This article was written by Steve Hoppe and published by BCC
It’s 10:30 pm—time for Erin to hop into bed and scroll through social media one last time. This evening, she lands on Instagram. For a half-hour, her fingers swipe through visually filtered images of beautiful women, families posing as best friends, picturesque plates of food, and houses far more elegant and expensive than hers. She dozes off feeling insecure, envious of her friends, and bitter about the cards she’s been dealt in life.
Meanwhile, her husband Tim lays by her side, engaging in a similar nightly ritual. His social media platform of choice? LinkedIn. He particularly likes tapping on the professional profiles of men he’s certain have not achieved, earned, or been promoted as much as he has. It makes him feel good about himself, and specifically his career. He retires for the night with an artificial boost of self-confidence.
Erin and Tim are entering a trap—the trap of comparison. As they peruse through their respective social media apps, they’re each placing one eye on themselves and one eye on others—in this case, others’ looks, relationships, lifestyles, possessions, and jobs. They’re noting and internalizing the differences, and they’re allowing these differences to shape their identities and dictate their emotions. In Erin’s case, she’s left feeling discouraged, jealous, and resentful. In Tim’s case, he nods off with a blanket of self-righteousness wrapped around him.
Neither, I’d argue, has joy.
“Comparison is the thief of joy.”
Theodore Roosevelt, Mark Twain, C.S. Lewis, and a host of others have been credited with the quote. Regardless of who said it, it’s true. Comparison robs us of joy. Why? First, let me define joy. Joy is deep, unshakable, soul-level contentment rooted in the love of God and one’s identity in Christ. It doesn’t depend on circumstances. It can’t be bought or sold. It can’t be found in the world, and certainly not in social media. Joy is a fruit of the Holy Spirit, given by God alone and grounded in God alone (Gal. 5:22).
Why does comparison rob us of joy? Because it takes our eyes off God, off His love, and off our identity in Christ. It places them on our circumstances and the frequently fictitious circumstances of others. And it yields only two possible outcomes. Either we feel inferior to the people of comparison—resulting in some combination of shame, covetousness, anger, anxiety, guilt, self-doubt, or self-hatred. Or we feel superior to the people of comparison—resulting in some combination of pride, smugness, and judgmentalism.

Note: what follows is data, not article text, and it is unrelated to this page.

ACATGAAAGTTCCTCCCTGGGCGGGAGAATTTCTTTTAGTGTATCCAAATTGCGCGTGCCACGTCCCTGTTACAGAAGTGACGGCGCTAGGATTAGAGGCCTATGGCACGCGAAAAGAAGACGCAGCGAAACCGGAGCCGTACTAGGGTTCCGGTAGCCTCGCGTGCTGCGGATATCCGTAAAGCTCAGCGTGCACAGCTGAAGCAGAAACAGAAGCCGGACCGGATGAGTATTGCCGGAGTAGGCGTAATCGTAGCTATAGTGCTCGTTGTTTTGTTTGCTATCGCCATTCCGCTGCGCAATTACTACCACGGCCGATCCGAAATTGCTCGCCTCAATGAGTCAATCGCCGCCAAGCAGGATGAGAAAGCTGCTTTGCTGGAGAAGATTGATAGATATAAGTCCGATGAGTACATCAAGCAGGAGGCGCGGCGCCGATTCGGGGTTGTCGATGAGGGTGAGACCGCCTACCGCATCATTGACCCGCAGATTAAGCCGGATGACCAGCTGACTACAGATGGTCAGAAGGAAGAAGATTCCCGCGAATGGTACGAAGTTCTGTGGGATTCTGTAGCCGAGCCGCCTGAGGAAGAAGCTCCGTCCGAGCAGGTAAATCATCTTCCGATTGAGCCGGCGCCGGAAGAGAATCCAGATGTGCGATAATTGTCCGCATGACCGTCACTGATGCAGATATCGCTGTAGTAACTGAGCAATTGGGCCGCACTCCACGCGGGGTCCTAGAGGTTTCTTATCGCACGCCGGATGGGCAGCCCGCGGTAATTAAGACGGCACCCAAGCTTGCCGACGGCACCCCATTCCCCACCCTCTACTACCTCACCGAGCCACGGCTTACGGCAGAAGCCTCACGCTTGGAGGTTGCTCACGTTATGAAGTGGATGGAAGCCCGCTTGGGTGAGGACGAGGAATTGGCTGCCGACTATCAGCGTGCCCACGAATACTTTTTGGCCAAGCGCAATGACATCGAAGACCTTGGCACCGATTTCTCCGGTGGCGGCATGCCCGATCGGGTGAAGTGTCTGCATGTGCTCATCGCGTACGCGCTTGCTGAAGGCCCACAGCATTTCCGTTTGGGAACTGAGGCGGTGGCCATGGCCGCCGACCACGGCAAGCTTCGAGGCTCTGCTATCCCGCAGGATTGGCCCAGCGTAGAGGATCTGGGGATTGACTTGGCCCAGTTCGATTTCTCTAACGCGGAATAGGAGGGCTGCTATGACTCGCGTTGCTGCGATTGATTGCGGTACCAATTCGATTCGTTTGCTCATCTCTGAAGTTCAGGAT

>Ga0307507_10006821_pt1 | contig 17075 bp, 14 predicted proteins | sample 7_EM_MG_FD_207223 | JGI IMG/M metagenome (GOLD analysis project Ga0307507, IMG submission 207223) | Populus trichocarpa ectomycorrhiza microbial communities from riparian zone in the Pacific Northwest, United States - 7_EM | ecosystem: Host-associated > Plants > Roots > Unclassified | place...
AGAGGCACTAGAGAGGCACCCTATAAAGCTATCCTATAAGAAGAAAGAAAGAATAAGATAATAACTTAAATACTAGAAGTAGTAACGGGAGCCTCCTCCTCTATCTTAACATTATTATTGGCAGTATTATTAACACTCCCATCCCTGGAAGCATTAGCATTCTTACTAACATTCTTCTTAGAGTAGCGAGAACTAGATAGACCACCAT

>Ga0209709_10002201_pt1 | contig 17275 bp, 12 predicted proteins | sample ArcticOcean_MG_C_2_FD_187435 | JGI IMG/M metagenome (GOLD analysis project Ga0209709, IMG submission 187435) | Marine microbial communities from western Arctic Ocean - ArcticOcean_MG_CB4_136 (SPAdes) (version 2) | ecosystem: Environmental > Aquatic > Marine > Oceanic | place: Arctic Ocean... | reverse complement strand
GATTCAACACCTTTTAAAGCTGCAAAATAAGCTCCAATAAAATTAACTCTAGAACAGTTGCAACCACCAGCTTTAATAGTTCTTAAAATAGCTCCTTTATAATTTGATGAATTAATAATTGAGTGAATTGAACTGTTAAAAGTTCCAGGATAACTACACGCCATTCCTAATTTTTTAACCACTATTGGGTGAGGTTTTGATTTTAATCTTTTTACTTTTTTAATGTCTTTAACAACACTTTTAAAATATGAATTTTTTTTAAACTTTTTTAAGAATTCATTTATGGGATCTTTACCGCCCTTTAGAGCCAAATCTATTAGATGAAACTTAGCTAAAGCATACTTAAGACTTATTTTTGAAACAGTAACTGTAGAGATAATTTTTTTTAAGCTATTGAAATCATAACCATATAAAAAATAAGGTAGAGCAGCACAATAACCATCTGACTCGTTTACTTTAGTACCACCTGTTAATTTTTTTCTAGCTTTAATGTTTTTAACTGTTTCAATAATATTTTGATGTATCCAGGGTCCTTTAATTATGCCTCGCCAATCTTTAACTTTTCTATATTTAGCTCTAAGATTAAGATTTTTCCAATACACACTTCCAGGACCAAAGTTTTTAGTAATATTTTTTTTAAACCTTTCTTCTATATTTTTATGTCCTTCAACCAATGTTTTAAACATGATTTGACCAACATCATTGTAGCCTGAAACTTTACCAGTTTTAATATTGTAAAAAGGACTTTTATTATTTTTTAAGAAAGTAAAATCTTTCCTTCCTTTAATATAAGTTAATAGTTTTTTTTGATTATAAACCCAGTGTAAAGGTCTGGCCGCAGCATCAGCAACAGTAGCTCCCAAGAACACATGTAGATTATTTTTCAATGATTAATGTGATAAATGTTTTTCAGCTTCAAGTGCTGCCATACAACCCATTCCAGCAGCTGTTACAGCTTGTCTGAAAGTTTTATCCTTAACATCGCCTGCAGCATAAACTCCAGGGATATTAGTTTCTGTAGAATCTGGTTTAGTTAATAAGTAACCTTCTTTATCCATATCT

Either way, we’re left joyless.
A Long History of Joylessness
Scripture is full of people joylessly comparing themselves to others.
- In the Garden of Eden, Eve is tempted by a piece of fruit that Satan promises will give her divine-level knowledge. With one eye, she looks at herself and her intellectual deficiencies. With her other eye, she looks at an imaginary Eve without such deficiencies. She (joylessly) covets being the latter and eats the fruit, bringing sin and death into a previously unfallen world (Gen. 3).
- Cain places one eye on himself, his sacrificial offering, and God’s response to it. He places his other eye on Abel, his sacrificial offering, and God’s response to it. He becomes (joylessly) angry and murders his brother (Gen. 4).
- Saul places one eye on himself and his reputation as a warrior in the eyes of Israel’s women. He places his other eye on David and his reputation in their eyes. He feels (joylessly) insecure and spends the rest of his life trying to kill David (1 Sam. 18).
- A Pharisee places one eye on himself and his religious performance. He places his other eye on a tax collector and his record of sins. He feels (joylessly) proud and internally condemns the tax collector (Luke 18:9-14).
Unfortunately, we’re no different from Eve, Cain, Saul, the Pharisee, or the dozens of other biblical characters who have been robbed of joy by comparing themselves to others. We all compare. And we’re all left joyless.
Joyful Alternatives to Comparison
How do we combat the temptation to compare ourselves to others? The answer lies in our eyes. If we place one eye on ourselves and one eye on others, we will instinctively enter the trap of comparison. Instead, we must be more strategic with our eye placement. On whom must we place our eyes if we are to experience joy?
- We can place both eyes on God. When we pray, read His Word, and worship Him—when our eyes are glued to Him, His loving character, and His love for us—we experience joy (Ps. 5:11; 71:23; 1 Pet. 1:8).
- We can place both eyes on others. When we soak in God’s love and pour it out to others through sacrificial service, we experience joy (Acts 20:35).
- We can place one eye on ourselves and one eye on God. In other words, we can zero in on our identity in Christ and live out of this identity. Who are we in Christ? We are children of God—righteous, accepted, precious, holy, and loved by Him (Gal. 3:26; 1 Cor. 5:21; Rom. 15:7; Isa. 43:4; Eph. 1:4; 1 Thess. 1:4). When we internalize this status as God’s children and live accordingly, we experience joy (Joel 2:23; Phil. 3:1).
You can experience joy right now. In 1 Thessalonians, the apostle Paul tells us so. He says to rejoice always (5:16). Note that this is a command, not a request. Paul is commanding us to rejoice. He wouldn’t command us to do something that we can’t do. You can feel joy at this very moment. You can experience deep, unshakable, soul-level contentment. But to do so, you must stop comparing yourself to others. So put down your smartphone, close your social media apps, and adjust your eyes.